Entering the Bullring in Sunshine
Eugenio Lucas Villaamil

Entering the Bullring in Sunshine

c. 1885
  • Oil on panel

    28.5 x 55 cm

    CTB.1995.47

  • © Colección Carmen Thyssen-Bornemisza

This attractive pair of panels is a very important testimonial to the more personal art of Eugenio Lucas Villaamil. In the second half of the 19th century, the artist followed in the footsteps of his father Eugenio Lucas Velázquez in painting what can be loosely defined as Goyaesque genre scenes set in the Madrid of the reign of Charles IV and featuring the highly picturesque, working-class figures of majas and chisperos.

In these two paintings Lucas Villaamil illustrated with unquestionable grace and in an evidently anecdotal vein the area around a bullring before a bullfight on a bright sunny day, followed by the hasty exit – with the festivities almost certainly interrupted – during a downpour, which appears to have been a summer storm. Thus, the first scene includes several boisterous groups of small figures on their way to the bullring. In the foreground is a stand, to which a number of manolas and chisperos throng to stock up with oranges for the event. In the other painting, several ladies in mantillas hurry to board a carriage, while other figures standing in the mud attempt to hold onto umbrellas in danger of blowing away.

Without any doubt, with its diverse aesthetic standpoints and aspects of interest – as opposed to the conventional portraits and the mediocrity of Lucas Villaamil's work when imitating his father's style – this kind of painting is among the best in his production.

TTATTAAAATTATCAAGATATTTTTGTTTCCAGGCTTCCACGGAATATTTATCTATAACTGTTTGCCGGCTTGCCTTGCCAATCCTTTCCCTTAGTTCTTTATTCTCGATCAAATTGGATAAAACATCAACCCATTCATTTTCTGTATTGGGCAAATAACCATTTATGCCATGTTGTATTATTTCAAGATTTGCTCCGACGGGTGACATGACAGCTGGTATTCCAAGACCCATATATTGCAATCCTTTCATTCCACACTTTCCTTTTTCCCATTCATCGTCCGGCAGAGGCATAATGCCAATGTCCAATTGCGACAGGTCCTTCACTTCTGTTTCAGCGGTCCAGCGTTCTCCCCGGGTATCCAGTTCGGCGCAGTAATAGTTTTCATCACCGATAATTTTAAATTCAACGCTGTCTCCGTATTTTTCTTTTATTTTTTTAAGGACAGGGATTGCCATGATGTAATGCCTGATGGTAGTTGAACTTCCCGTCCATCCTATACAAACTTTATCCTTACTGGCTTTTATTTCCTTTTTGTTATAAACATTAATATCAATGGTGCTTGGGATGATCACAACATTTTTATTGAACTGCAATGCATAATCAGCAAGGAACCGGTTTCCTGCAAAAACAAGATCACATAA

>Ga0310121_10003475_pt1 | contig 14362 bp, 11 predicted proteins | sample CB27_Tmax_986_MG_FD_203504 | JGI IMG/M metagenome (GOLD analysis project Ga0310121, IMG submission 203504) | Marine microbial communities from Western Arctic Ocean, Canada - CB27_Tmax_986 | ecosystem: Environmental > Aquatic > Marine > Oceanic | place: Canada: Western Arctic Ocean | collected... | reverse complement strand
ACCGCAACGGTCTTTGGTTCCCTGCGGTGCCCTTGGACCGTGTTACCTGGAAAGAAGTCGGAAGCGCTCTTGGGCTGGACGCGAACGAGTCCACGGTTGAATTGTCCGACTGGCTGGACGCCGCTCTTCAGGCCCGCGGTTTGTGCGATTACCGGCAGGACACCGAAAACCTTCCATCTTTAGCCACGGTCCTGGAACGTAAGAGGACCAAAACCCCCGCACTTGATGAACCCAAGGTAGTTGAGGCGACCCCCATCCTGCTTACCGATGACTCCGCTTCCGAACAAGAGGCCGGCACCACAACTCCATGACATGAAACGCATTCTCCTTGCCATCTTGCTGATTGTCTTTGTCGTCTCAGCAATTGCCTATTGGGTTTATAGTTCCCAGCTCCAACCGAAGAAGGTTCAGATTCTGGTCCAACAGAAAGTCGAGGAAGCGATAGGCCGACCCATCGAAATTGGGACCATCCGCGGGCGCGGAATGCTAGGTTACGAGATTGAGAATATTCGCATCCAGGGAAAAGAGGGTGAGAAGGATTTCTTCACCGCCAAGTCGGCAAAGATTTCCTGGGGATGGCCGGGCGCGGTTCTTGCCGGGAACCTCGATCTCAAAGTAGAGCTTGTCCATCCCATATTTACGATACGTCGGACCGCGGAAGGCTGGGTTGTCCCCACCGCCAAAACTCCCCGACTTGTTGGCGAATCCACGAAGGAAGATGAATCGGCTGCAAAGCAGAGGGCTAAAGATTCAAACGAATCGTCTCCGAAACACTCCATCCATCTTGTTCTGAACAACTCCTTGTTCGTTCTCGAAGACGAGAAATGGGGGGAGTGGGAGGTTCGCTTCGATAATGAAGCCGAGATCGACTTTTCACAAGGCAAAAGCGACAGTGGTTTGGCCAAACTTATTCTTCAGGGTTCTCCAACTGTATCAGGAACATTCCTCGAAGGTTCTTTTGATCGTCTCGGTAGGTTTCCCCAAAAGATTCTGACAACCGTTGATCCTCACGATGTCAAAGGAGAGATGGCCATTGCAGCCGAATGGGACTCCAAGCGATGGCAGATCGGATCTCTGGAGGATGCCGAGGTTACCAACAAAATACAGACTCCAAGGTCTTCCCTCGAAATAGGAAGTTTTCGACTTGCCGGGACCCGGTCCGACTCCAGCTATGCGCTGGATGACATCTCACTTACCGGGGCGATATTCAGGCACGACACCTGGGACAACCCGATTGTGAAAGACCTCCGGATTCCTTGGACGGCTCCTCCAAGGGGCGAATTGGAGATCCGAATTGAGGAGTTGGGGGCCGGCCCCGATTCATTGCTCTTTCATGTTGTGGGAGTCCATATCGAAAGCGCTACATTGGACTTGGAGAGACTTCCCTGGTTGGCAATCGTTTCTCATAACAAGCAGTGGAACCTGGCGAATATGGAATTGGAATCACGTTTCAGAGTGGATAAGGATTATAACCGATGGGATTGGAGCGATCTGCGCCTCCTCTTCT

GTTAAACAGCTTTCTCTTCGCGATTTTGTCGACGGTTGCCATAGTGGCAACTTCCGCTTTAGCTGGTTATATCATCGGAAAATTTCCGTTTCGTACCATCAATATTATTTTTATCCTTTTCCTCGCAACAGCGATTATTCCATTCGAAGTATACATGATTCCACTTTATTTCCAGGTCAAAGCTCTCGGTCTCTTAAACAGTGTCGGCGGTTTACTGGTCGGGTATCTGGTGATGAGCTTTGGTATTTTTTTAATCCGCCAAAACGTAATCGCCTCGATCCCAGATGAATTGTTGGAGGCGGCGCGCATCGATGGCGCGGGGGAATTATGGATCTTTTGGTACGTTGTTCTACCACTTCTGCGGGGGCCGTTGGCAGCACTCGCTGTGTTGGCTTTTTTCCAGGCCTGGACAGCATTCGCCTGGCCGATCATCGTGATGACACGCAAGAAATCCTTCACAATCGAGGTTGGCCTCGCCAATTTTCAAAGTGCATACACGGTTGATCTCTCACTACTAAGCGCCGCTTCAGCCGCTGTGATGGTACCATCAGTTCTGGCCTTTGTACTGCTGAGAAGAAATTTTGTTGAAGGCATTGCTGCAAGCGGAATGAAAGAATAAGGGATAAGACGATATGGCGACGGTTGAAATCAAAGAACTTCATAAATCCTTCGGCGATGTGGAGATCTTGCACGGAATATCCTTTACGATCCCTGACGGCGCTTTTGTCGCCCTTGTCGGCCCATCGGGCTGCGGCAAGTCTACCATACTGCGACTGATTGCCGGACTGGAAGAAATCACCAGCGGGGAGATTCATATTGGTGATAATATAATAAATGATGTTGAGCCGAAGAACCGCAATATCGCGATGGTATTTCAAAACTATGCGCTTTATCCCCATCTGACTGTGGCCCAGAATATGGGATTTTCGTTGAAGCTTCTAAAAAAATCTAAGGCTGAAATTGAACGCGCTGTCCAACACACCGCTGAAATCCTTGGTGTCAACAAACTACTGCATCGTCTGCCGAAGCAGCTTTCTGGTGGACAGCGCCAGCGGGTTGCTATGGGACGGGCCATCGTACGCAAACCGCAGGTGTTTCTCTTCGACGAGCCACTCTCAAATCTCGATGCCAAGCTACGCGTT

However, it was in small scenes like these, with their essentially decorative aspirations and inconsequential, picturesque themes, where Lucas Villaamil best demonstrated his sometimes undervalued skill as an illustrator; he paid special attention to the drawing of the outlines of figures and objects and these he illuminated with pure colours which in some areas he applied with soft transparencies, almost in the manner of watercolour (and with curious connections with the art of Ángel Lizcano), as in the water-logged area, to great artistic effect. His fine, lively touch, the gaiety of his colours, the picturesque nature of his themes and his unquestionable skill in the arrangement of his figures endow his scenes with an attractiveness so successful in his time that ultimately he was obliged almost to mass-produce this type of composition. One well-known example of this kind is a canvas entitled Afueras de la antigua plaza de toros de Madrid (“Area around the Old Bullring of Madrid”)1 which belongs to the Museo de La Habana. Set on a rainy day and with its composition and measurements – 28.1 x 47 cm – it is very similar to the paintings discussed here.

Although the building in these two panels was also identified as the Old Bullring of Madrid in the titles assigned to them for auction, that cannot be so, since the subsequently demolished bullring next to the Puerta de Alcalá is well-known from prints and models. Furthermore, in addition to its monumental proportions, it boasted two upper rows of windows and not one, as in these paintings. Indeed, the bullring in the picture is almost certainly a figment of the artist's imagination, although logically he would have taken one or more of the smaller bullrings then in existence as references, his model being those built between the late-18th and mid-19th century.

Finally, looking at the two panels simultaneously, it is clear at a glance how rapidly and sometimes carelessly Lucas Villaamil approached this kind of project, for there are noteworthy differences between the two settings. Thus, in the scene with rain the trees are arranged in another way, the pediment, flag and roof of the bullring have disappeared, and the outlying buildings are completely different.

José Luis Díez